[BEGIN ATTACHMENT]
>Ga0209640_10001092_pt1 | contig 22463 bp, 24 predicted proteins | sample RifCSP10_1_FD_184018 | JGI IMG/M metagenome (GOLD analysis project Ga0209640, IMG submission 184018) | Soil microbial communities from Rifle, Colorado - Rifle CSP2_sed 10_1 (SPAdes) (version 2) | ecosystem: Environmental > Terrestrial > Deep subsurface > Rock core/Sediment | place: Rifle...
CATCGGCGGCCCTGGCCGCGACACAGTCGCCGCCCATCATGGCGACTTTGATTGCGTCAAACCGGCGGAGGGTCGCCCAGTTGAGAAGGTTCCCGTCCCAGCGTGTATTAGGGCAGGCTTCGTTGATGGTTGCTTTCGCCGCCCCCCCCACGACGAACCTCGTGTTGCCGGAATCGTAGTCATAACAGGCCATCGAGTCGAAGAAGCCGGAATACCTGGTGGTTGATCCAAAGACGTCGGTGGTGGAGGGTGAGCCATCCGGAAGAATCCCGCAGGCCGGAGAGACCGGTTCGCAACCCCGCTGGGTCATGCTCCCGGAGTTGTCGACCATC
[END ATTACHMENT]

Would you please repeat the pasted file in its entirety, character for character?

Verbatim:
>Ga0209640_10001092_pt1 | contig 22463 bp, 24 predicted proteins | sample RifCSP10_1_FD_184018 | JGI IMG/M metagenome (GOLD analysis project Ga0209640, IMG submission 184018) | Soil microbial communities from Rifle, Colorado - Rifle CSP2_sed 10_1 (SPAdes) (version 2) | ecosystem: Environmental > Terrestrial > Deep subsurface > Rock core/Sediment | place: Rifle...
CATCGGCGGCCCTGGCCGCGACACAGTCGCCGCCCATCATGGCGACTTTGATTGCGTCAAACCGGCGGAGGGTCGCCCAGTTGAGAAGGTTCCCGTCCCAGCGTGTATTAGGGCAGGCTTCGTTGATGGTTGCTTTCGCCGCCCCCCCCACGACGAACCTCGTGTTGCCGGAATCGTAGTCATAACAGGCCATCGAGTCGAAGAAGCCGGAATACCTGGTGGTTGATCCAAAGACGTCGGTGGTGGAGGGTGAGCCATCCGGAAGAATCCCGCAGGCCGGAGAGACCGGTTCGCAACCCCGCTGGGTCATGCTCCCGGAGTTGTCGACCATC